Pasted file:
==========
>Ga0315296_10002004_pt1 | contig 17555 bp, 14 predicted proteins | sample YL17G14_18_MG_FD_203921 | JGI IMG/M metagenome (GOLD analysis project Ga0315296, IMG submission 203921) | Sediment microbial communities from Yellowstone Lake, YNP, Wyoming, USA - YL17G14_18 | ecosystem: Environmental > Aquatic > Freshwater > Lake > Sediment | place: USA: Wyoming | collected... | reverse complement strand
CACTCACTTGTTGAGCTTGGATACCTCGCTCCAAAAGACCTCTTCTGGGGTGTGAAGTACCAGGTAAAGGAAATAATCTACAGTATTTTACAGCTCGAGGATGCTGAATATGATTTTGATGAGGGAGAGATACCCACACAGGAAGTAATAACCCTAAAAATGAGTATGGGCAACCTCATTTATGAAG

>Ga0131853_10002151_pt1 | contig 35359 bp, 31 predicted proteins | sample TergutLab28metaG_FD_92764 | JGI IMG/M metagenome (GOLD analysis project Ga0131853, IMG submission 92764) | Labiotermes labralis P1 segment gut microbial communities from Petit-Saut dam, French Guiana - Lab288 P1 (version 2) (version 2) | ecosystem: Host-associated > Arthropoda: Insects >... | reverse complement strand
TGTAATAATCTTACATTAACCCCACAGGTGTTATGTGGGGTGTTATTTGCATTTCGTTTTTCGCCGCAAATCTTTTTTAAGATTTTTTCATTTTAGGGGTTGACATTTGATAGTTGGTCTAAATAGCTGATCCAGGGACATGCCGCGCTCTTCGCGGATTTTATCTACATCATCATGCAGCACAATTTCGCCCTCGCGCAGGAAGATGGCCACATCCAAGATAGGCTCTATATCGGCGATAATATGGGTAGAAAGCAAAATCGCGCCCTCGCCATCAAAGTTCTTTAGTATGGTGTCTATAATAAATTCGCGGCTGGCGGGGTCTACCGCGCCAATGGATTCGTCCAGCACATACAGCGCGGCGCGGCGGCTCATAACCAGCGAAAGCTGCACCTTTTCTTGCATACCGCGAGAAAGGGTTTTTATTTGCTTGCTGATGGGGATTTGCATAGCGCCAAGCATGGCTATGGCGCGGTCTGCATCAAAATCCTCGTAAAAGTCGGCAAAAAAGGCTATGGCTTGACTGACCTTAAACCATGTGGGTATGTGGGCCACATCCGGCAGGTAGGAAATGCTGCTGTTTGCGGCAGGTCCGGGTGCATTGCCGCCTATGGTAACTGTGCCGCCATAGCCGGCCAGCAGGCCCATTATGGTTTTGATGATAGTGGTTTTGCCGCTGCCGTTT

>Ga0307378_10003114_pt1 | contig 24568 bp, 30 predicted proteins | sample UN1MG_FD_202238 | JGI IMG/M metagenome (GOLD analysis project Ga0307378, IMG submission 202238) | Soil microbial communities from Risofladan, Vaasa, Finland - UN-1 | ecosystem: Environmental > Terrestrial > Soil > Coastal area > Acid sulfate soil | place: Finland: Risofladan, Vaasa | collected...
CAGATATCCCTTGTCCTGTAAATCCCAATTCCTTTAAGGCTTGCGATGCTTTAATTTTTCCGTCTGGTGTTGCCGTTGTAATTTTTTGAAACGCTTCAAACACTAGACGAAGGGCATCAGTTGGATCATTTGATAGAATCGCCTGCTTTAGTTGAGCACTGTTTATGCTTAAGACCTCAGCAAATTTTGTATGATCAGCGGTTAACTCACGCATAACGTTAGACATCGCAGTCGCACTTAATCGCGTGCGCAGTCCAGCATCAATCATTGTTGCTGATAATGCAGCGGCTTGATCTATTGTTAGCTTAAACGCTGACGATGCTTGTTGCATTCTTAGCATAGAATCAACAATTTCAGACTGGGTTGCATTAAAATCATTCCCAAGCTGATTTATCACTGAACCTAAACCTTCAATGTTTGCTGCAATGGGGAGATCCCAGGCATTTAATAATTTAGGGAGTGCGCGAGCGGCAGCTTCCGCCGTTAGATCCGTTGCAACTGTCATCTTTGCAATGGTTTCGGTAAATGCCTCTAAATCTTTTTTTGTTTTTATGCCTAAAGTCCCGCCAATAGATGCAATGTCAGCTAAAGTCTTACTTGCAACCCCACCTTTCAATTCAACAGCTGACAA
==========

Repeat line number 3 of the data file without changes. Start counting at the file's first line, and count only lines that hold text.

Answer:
>Ga0131853_10002151_pt1 | contig 35359 bp, 31 predicted proteins | sample TergutLab28metaG_FD_92764 | JGI IMG/M metagenome (GOLD analysis project Ga0131853, IMG submission 92764) | Labiotermes labralis P1 segment gut microbial communities from Petit-Saut dam, French Guiana - Lab288 P1 (version 2) (version 2) | ecosystem: Host-associated > Arthropoda: Insects >... | reverse complement strand